The Lexington Presbytery was taken from the Hanover Presbytery of central Virginia, arguably one of the most influential Christian organizations and regions of any in America’s Christian history. Founded by the Reverend Samuel Davies (known as “the Apostle of Virginia”) in 1753, Hanover was the mother presbytery of the Presbyterian Church in the South. The Lexington Presbytery inherited a rich heritage from Hanover—that of teaching blacks to read so they could be evangelized and converted to Christ. According to one scholar, “No white person in colonial America was as successful as Davies in stimulating literacy among slaves in the South.” Davies’s purpose in teaching blacks to read was more than utilitarian. “Davies as a Presbyterian believed that the attainment of true religion by anyone, bond or free, black or white, required extensive knowledge that came from not only hearing the word of God but also reading it.”
Davies’s work among blacks “was the first sustained and successful program by a white clergyman in the South to stimulate large numbers of Africans and African Americans to read in English.” Davies, unlike many of his colonial contemporaries believed in the “full humanity of the African people.” In a 1757 sermon to slave owners, he proclaimed: “His immortality gives him a kind of infinite value. Let him be white or black, bond or free, a native or a foreigner, it is of no moment in this view: he is to live forever!”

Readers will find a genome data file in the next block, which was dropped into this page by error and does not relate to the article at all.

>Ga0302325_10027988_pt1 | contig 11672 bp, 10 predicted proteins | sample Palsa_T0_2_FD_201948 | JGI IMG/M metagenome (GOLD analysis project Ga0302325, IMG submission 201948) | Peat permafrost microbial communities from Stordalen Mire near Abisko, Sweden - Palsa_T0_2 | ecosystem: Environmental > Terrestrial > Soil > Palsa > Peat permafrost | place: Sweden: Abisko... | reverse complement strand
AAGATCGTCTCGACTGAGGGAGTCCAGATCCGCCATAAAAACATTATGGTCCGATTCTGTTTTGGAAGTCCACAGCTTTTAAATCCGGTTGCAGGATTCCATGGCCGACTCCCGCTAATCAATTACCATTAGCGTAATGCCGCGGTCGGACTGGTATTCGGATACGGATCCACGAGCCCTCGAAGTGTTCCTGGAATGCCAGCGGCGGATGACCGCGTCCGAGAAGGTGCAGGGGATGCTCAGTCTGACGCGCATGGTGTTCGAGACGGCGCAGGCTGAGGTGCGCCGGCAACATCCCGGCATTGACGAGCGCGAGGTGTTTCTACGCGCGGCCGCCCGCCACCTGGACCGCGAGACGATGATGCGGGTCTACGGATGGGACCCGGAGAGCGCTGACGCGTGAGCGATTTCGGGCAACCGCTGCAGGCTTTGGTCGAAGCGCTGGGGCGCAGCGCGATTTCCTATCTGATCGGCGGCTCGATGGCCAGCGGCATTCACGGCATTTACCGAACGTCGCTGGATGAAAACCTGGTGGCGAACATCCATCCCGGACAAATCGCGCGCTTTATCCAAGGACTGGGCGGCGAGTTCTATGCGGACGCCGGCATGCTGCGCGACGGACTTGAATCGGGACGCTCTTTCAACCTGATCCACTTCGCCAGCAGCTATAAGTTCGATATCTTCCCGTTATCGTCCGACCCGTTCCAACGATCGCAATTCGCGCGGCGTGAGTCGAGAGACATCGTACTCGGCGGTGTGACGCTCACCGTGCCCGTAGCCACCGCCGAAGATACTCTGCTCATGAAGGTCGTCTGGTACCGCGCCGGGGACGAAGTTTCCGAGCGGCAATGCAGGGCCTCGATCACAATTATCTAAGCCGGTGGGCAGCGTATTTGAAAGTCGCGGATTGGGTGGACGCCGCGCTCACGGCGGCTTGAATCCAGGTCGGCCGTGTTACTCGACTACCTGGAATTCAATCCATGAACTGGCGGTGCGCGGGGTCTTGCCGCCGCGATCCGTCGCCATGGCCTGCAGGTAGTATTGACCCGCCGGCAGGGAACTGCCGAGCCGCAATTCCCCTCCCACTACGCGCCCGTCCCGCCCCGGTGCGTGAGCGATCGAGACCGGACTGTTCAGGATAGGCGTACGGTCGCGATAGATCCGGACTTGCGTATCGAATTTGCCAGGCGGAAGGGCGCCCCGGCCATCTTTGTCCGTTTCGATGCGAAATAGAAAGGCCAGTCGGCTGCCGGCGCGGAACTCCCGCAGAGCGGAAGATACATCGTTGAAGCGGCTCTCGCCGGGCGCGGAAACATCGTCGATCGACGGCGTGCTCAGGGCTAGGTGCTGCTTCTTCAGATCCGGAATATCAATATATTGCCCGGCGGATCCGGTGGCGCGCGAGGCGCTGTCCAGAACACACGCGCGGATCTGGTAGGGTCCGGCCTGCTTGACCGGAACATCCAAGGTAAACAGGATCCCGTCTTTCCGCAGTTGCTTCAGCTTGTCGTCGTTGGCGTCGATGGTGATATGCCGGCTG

Davies laid the responsibility for the slaves’ condition squarely at the feet of their masters: “Your Negroes may be ignorant and stupid as to divine things not for want of capacity, but for want of instruction;not through perverseness, but through your negligence. . . . They are generally as capable of instruction, as the white people.” Davies’s comments regarding slaves being “capable of instruction as the white people” put him at odds with many whites, particularly Northern slave traders and Southern slave holders. So successful were his efforts that James Davenport noted them in a letter to Jonathan Edwards, telling “of a remarkable work of conviction and conversion among whites and negroes, at Hanover in Virginia under the ministry of Mr. Davies.” One hundred years later, Davies’s mantle of success among blacks passed to Thomas J. Jackson. For a thorough treatment of Davies’s efforts, see Jeffrey H. Richards, “Samuel Davies and the Transatlantic Campaign for Slave Literacy in Virginia,” Virginia Magazine of History and Biography 111, no. 4 (2003).
*I'm still planning on posting a rebuttal to Michael's Tea Party criticisms . . . just a lot going on right now.